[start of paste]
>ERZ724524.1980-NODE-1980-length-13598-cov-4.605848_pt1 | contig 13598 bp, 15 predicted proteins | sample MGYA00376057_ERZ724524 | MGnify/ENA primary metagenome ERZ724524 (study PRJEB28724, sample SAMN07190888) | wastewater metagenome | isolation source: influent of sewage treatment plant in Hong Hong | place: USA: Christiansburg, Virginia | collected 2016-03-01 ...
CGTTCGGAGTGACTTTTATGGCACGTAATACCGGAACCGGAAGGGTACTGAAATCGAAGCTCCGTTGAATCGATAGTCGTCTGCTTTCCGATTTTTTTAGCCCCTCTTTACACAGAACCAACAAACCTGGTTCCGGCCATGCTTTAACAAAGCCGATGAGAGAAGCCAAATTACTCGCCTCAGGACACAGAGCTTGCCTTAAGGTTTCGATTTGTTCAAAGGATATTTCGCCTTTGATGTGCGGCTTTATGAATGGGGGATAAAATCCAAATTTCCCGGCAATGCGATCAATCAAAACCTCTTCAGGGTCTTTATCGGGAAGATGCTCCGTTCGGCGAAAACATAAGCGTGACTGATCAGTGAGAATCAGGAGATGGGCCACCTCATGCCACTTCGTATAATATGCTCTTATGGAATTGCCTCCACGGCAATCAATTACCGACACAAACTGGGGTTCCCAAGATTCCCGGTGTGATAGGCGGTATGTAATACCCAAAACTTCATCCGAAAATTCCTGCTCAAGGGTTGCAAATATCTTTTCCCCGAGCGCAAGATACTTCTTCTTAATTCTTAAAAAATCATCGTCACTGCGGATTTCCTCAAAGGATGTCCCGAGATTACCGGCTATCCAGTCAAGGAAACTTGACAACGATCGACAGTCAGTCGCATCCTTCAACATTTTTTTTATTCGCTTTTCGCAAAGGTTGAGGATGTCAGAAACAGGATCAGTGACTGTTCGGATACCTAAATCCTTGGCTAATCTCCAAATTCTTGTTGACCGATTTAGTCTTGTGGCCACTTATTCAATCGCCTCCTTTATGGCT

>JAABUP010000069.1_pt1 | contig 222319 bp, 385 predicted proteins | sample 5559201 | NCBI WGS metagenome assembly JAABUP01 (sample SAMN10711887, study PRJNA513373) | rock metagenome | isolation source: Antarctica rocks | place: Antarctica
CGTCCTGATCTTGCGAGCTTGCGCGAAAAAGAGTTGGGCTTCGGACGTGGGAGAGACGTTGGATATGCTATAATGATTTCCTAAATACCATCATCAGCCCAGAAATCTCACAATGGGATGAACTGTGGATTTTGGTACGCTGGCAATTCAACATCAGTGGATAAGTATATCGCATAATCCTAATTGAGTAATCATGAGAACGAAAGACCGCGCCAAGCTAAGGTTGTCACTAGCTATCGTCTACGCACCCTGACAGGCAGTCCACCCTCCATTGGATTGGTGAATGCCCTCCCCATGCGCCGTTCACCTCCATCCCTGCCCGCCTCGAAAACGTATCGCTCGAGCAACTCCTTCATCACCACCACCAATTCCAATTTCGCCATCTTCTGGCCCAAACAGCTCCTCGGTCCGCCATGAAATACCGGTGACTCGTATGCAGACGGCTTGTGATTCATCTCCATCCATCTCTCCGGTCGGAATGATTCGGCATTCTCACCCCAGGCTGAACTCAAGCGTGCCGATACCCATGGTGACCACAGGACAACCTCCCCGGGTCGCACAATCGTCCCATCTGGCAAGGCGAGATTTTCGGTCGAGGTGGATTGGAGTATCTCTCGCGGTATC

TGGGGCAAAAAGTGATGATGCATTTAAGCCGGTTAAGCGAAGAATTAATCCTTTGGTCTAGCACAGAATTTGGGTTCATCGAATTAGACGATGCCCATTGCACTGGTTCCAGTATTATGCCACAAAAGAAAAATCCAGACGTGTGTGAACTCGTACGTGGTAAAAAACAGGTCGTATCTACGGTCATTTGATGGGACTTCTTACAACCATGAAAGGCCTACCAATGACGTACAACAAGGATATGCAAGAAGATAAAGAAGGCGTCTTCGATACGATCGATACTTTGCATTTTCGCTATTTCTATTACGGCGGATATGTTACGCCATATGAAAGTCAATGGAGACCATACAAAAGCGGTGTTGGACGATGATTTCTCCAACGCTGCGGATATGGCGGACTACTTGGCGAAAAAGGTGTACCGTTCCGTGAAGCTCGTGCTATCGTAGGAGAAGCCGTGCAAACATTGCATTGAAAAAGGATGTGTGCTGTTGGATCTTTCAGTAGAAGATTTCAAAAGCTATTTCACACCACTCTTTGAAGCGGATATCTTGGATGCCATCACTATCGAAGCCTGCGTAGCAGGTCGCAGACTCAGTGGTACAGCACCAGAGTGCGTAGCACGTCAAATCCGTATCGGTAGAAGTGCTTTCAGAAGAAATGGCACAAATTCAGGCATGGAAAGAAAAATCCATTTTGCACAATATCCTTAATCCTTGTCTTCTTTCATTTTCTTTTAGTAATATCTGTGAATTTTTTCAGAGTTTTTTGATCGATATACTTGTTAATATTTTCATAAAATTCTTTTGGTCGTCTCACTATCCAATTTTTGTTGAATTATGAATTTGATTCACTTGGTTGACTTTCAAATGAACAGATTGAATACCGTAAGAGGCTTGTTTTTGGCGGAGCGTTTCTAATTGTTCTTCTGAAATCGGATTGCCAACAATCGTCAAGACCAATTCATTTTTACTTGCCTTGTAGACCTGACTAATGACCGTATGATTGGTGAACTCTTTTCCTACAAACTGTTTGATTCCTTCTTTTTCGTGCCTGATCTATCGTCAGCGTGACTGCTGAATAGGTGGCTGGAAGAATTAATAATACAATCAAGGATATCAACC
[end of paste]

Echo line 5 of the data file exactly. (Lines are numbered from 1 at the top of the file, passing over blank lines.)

TGGGGCAAAAAGTGATGATGCATTTAAGCCGGTTAAGCGAAGAATTAATCCTTTGGTCTAGCACAGAATTTGGGTTCATCGAATTAGACGATGCCCATTGCACTGGTTCCAGTATTATGCCACAAAAGAAAAATCCAGACGTGTGTGAACTCGTACGTGGTAAAAAACAGGTCGTATCTACGGTCATTTGATGGGACTTCTTACAACCATGAAAGGCCTACCAATGACGTACAACAAGGATATGCAAGAAGATAAAGAAGGCGTCTTCGATACGATCGATACTTTGCATTTTCGCTATTTCTATTACGGCGGATATGTTACGCCATATGAAAGTCAATGGAGACCATACAAAAGCGGTGTTGGACGATGATTTCTCCAACGCTGCGGATATGGCGGACTACTTGGCGAAAAAGGTGTACCGTTCCGTGAAGCTCGTGCTATCGTAGGAGAAGCCGTGCAAACATTGCATTGAAAAAGGATGTGTGCTGTTGGATCTTTCAGTAGAAGATTTCAAAAGCTATTTCACACCACTCTTTGAAGCGGATATCTTGGATGCCATCACTATCGAAGCCTGCGTAGCAGGTCGCAGACTCAGTGGTACAGCACCAGAGTGCGTAGCACGTCAAATCCGTATCGGTAGAAGTGCTTTCAGAAGAAATGGCACAAATTCAGGCATGGAAAGAAAAATCCATTTTGCACAATATCCTTAATCCTTGTCTTCTTTCATTTTCTTTTAGTAATATCTGTGAATTTTTTCAGAGTTTTTTGATCGATATACTTGTTAATATTTTCATAAAATTCTTTTGGTCGTCTCACTATCCAATTTTTGTTGAATTATGAATTTGATTCACTTGGTTGACTTTCAAATGAACAGATTGAATACCGTAAGAGGCTTGTTTTTGGCGGAGCGTTTCTAATTGTTCTTCTGAAATCGGATTGCCAACAATCGTCAAGACCAATTCATTTTTACTTGCCTTGTAGACCTGACTAATGACCGTATGATTGGTGAACTCTTTTCCTACAAACTGTTTGATTCCTTCTTTTTCGTGCCTGATCTATCGTCAGCGTGACTGCTGAATAGGTGGCTGGAAGAATTAATAATACAATCAAGGATATCAACC